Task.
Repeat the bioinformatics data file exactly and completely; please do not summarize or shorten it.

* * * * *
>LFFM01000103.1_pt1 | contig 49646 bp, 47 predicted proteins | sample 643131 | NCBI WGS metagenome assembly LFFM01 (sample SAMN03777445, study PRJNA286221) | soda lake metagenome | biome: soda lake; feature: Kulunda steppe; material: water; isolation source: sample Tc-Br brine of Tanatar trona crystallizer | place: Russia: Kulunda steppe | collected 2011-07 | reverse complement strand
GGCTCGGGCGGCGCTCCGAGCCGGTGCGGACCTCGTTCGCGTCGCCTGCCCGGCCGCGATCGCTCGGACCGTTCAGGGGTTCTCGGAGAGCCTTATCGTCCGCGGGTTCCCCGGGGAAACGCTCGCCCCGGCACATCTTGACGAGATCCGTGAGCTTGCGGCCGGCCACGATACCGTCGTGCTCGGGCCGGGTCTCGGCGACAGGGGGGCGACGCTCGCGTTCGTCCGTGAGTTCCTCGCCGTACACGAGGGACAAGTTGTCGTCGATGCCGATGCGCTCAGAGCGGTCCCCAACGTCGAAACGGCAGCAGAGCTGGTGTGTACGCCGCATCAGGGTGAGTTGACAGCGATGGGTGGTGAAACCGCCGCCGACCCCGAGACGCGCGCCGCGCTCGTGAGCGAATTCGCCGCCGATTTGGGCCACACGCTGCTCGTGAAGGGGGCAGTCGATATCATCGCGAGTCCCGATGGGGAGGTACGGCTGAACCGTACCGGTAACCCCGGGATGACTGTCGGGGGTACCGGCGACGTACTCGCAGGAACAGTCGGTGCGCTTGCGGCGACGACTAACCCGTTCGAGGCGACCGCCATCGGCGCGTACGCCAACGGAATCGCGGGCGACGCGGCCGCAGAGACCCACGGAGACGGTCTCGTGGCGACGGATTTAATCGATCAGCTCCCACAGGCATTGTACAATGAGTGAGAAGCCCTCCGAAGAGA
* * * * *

>LFFM01000103.1_pt1 | contig 49646 bp, 47 predicted proteins | sample 643131 | NCBI WGS metagenome assembly LFFM01 (sample SAMN03777445, study PRJNA286221) | soda lake metagenome | biome: soda lake; feature: Kulunda steppe; material: water; isolation source: sample Tc-Br brine of Tanatar trona crystallizer | place: Russia: Kulunda steppe | collected 2011-07 | reverse complement strand
GGCTCGGGCGGCGCTCCGAGCCGGTGCGGACCTCGTTCGCGTCGCCTGCCCGGCCGCGATCGCTCGGACCGTTCAGGGGTTCTCGGAGAGCCTTATCGTCCGCGGGTTCCCCGGGGAAACGCTCGCCCCGGCACATCTTGACGAGATCCGTGAGCTTGCGGCCGGCCACGATACCGTCGTGCTCGGGCCGGGTCTCGGCGACAGGGGGGCGACGCTCGCGTTCGTCCGTGAGTTCCTCGCCGTACACGAGGGACAAGTTGTCGTCGATGCCGATGCGCTCAGAGCGGTCCCCAACGTCGAAACGGCAGCAGAGCTGGTGTGTACGCCGCATCAGGGTGAGTTGACAGCGATGGGTGGTGAAACCGCCGCCGACCCCGAGACGCGCGCCGCGCTCGTGAGCGAATTCGCCGCCGATTTGGGCCACACGCTGCTCGTGAAGGGGGCAGTCGATATCATCGCGAGTCCCGATGGGGAGGTACGGCTGAACCGTACCGGTAACCCCGGGATGACTGTCGGGGGTACCGGCGACGTACTCGCAGGAACAGTCGGTGCGCTTGCGGCGACGACTAACCCGTTCGAGGCGACCGCCATCGGCGCGTACGCCAACGGAATCGCGGGCGACGCGGCCGCAGAGACCCACGGAGACGGTCTCGTGGCGACGGATTTAATCGATCAGCTCCCACAGGCATTGTACAATGAGTGAGAAGCCCTCCGAAGAGA